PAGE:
Myth, Memory, and Meaning: Understanding and Treating Adolescents Experiencing Forced Migration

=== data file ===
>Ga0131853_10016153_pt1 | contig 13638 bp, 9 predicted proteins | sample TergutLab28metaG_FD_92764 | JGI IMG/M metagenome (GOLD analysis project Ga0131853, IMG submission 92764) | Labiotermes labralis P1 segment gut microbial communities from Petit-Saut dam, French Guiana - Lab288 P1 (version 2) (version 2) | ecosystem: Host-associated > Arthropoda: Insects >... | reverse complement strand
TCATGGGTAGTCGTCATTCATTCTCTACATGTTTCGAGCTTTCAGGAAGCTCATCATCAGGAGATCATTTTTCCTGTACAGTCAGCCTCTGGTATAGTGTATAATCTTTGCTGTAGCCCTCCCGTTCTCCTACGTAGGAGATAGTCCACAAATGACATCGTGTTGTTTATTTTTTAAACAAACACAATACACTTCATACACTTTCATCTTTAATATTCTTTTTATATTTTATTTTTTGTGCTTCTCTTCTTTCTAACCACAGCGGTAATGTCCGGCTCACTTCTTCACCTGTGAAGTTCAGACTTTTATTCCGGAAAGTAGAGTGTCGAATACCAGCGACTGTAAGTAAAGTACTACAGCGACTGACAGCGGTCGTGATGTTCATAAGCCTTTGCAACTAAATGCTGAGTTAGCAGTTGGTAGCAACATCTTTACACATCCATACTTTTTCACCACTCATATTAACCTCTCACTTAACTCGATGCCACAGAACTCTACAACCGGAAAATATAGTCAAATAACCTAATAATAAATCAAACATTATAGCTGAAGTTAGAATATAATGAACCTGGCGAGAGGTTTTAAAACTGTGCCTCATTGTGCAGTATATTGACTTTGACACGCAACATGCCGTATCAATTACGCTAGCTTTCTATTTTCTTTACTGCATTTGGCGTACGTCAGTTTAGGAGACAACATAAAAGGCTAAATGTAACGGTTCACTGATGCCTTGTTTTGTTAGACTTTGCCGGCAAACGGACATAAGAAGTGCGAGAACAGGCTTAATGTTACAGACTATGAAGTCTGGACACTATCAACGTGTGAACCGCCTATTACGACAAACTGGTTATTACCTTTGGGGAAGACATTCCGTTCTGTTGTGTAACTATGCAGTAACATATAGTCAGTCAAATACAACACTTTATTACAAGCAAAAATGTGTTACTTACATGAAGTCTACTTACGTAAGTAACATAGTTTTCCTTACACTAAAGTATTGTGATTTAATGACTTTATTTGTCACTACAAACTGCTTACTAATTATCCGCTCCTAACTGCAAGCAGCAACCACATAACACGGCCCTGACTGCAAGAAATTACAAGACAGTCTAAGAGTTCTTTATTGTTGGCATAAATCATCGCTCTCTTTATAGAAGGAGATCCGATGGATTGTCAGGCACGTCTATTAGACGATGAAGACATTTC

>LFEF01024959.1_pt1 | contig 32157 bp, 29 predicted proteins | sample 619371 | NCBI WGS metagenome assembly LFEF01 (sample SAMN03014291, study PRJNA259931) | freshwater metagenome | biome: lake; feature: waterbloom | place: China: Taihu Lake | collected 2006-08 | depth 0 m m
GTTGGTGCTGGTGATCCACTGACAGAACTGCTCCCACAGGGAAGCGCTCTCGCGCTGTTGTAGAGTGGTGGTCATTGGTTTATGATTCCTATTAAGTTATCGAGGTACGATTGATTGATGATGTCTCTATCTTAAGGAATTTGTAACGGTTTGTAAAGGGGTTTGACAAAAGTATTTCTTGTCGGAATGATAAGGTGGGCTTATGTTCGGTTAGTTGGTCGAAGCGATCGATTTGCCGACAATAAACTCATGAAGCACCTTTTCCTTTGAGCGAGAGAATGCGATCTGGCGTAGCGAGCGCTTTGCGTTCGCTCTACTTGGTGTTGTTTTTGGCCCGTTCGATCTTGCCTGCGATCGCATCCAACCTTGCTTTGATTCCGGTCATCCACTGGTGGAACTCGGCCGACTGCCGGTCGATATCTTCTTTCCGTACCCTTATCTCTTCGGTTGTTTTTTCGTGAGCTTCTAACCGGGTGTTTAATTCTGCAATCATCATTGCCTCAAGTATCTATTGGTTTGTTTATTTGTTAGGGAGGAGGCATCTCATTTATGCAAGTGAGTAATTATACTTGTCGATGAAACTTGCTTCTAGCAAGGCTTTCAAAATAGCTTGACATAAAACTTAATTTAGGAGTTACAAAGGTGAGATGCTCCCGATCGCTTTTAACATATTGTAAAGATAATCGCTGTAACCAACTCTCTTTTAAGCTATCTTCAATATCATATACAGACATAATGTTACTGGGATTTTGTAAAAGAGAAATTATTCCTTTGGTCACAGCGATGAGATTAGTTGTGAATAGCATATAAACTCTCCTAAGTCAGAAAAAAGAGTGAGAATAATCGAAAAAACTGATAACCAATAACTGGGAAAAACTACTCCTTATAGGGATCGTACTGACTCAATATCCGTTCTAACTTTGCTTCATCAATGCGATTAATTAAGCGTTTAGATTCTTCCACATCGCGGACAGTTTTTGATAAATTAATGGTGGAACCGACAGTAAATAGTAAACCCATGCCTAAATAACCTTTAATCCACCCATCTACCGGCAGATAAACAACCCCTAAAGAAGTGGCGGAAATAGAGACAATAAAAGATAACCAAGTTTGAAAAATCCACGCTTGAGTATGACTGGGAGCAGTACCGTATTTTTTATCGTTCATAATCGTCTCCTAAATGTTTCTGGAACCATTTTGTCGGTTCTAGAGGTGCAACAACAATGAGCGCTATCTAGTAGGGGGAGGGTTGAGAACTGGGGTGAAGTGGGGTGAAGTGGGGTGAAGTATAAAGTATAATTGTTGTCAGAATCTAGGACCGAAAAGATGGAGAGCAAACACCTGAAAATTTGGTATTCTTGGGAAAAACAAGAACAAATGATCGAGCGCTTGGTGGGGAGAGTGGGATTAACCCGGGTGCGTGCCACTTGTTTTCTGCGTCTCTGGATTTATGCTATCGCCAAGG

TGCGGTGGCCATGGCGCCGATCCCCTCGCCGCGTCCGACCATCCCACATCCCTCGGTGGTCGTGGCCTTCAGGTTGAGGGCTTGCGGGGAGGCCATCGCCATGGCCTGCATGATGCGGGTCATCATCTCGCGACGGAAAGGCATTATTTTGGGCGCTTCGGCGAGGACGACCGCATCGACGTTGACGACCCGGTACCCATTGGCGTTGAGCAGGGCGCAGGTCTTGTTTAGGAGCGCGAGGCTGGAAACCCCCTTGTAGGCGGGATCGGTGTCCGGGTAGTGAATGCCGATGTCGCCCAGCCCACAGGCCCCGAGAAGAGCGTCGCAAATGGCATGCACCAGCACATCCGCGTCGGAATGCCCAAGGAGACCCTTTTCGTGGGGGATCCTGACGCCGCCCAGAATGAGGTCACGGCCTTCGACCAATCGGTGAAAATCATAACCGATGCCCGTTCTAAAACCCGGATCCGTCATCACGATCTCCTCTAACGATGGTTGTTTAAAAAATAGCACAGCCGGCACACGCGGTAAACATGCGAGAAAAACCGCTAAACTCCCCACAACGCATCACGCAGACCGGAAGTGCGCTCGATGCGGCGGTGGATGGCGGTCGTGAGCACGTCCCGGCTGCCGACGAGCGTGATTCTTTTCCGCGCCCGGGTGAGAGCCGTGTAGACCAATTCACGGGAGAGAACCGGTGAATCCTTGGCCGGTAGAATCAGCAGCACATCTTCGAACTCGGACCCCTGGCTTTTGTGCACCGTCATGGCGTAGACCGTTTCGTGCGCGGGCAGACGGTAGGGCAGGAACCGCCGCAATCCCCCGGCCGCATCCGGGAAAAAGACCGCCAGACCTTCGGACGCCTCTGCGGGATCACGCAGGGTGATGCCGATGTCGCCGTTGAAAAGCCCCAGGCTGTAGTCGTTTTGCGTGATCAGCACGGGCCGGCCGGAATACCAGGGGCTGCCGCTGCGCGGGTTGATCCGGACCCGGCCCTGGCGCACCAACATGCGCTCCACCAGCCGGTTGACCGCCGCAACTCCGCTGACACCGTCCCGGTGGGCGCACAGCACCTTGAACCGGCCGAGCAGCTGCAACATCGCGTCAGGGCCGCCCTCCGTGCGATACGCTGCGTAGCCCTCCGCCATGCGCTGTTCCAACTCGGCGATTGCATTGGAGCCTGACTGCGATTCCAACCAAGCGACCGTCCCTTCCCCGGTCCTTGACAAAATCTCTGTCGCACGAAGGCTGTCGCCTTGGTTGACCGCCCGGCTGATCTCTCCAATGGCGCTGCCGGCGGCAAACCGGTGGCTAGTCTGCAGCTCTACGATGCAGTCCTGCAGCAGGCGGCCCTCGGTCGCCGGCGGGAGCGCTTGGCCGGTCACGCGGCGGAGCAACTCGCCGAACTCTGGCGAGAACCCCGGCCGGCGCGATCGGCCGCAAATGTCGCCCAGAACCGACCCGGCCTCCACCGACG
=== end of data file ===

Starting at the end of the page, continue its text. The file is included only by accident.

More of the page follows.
Refugee adolescents present a unique challenge to treatment. In their desire to be part of their new country, they often split off the formative years of their development. This can lead them to feel disconnected and disoriented, but also as though their world is in fact built on lies. They often come to treatment following enactments that make them appear tough, hardened, and hard to reach, and which continue in the consulting room. They need to connect the world that they left, the world that live in now, and their own private experiences of love and hate in order to form an integrated identity. This discussion explores aspects of the refugee narrative of psychoanalysis to help to illuminate the tasks necessary to co-create a meaningful narrative with refugee adolescent patients. It suggests ways to connect to the refugee experience and hear the young patients as they move between the political and the personal, the official and the familial, to understand themselves and return to the developmental task of creating an adult identity.